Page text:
Cookies on this website

We use cookies to ensure that we give you the best experience on our website. If you click 'Accept all cookies' we'll assume that you are happy to receive all cookies and you won't see this message again. If you click 'Reject all non-essential cookies' only necessary cookies providing core functionality such as security, network management, and accessibility will be enabled. Click 'Find out more' for information on how to change your cookie settings.

In recent years, photobiomodulation therapy (PBMT) has found many applications in various medical fields. Studies of PBMT on spinal cord injury (SCI) have mostly used laser sources in experimental animal models. The purpose of this study was to summarize studies that have employed PBMT for various kinds of SCI in animals. A thorough search in databases including MEDLINE, EMBASE, SCOPUS, and Web of Science, with the removal of unrelated articles, yielded 16 relevant articles. The meta-analysis showed that PBMT was effective in improving post-SCI movement in the first 14 days (MD = 1.593 (95% CI: 1.110 to 2.075; p <0.001, I2 = 51.9%) and this improvement became even greater thereafter (MD = 2.086 (95% CI: 1.570 to 2.603; p = <0.001. I2= 90.3%). Time of irradiation (<300 sec or >300 sec), gender (male or female), injury model (contusion or compression, radiation protocol (<14 days or ≥14days), laser wavelength (<800nm or >800nm) and injury severity (moderate or severe) were found to be factors that can affect PBM efficacy for SCI treatment. PBMT has an anti-inflammatory effect, is effective in reducing the size of spinal cord lesions and helps to absorb administrated proteins and stem cells to the lesion site.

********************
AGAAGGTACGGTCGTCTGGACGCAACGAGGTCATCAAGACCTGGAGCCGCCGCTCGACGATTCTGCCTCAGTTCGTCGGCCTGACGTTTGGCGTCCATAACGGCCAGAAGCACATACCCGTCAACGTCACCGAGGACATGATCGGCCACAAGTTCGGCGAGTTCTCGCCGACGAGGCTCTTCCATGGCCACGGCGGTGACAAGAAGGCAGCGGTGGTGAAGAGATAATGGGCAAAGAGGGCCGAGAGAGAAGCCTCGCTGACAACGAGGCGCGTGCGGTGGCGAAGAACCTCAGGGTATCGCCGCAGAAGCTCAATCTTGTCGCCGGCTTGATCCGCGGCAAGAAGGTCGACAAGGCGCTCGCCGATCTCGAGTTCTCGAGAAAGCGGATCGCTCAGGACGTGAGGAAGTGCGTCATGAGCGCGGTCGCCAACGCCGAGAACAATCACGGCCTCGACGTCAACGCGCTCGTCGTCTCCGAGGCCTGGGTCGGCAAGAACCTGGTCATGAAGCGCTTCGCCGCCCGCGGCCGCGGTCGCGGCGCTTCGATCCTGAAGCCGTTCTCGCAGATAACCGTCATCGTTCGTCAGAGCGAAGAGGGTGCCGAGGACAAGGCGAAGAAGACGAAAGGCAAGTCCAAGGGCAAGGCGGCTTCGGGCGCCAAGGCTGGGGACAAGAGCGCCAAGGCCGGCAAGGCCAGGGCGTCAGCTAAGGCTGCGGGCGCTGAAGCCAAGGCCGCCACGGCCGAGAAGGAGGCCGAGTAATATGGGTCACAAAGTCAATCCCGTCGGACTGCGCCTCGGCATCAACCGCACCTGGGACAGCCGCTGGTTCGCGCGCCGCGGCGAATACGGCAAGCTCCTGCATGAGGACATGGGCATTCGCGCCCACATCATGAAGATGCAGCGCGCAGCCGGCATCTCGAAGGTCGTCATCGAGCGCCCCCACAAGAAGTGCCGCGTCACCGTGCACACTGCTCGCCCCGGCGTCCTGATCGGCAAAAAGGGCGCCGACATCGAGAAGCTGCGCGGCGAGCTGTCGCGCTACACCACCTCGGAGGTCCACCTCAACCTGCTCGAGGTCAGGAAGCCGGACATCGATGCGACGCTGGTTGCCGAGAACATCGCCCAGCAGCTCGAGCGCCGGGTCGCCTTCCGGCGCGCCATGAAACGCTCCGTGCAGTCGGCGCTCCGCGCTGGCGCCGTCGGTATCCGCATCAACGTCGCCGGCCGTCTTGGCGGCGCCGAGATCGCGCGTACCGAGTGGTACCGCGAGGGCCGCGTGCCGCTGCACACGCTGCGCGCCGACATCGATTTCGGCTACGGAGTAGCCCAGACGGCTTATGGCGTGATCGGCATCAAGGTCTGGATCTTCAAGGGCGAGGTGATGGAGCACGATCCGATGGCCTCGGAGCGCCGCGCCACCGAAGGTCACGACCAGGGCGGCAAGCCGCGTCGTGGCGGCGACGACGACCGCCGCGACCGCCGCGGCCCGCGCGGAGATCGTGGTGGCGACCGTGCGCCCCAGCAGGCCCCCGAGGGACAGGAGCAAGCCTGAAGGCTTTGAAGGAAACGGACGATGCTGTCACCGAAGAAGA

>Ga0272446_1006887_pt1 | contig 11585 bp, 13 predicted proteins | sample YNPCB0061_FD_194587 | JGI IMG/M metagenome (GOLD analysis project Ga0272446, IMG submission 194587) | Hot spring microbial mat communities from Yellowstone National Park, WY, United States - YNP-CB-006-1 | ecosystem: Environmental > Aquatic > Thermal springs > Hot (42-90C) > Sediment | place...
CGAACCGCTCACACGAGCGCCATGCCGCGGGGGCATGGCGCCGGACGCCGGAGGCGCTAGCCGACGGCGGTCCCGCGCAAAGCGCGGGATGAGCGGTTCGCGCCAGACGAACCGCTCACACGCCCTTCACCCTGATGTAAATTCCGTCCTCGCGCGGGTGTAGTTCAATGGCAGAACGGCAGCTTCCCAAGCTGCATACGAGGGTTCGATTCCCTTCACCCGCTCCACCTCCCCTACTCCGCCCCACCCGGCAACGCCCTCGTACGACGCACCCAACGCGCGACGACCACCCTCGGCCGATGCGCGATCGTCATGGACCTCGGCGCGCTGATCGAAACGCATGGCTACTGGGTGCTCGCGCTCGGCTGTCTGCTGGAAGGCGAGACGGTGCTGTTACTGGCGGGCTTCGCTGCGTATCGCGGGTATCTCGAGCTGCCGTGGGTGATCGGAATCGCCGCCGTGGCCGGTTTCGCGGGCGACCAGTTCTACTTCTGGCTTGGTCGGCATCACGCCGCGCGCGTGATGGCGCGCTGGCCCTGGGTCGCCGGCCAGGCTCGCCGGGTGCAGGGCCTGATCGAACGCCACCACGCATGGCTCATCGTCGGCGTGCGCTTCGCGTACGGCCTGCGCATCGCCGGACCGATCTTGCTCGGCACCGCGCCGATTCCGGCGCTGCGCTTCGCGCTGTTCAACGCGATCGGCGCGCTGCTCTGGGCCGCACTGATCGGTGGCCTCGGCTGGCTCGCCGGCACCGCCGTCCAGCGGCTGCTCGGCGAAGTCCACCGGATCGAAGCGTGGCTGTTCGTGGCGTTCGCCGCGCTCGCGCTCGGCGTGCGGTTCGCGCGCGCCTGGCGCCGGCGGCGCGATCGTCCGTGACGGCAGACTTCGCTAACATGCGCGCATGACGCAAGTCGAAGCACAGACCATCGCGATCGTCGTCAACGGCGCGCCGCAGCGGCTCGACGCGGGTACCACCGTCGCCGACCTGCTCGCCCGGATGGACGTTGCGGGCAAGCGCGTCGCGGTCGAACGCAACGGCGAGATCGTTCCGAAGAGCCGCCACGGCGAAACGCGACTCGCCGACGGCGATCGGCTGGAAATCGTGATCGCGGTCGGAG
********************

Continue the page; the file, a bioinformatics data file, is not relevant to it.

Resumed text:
Original publication




Journal article


Physiol Behav

Publication Date





Laser, Meta-analysis, Photobiomodulation, Rat, Spinal cord injury, Systematic review, Animals, Female, Low-Level Light Therapy, Male, Spinal Cord Injuries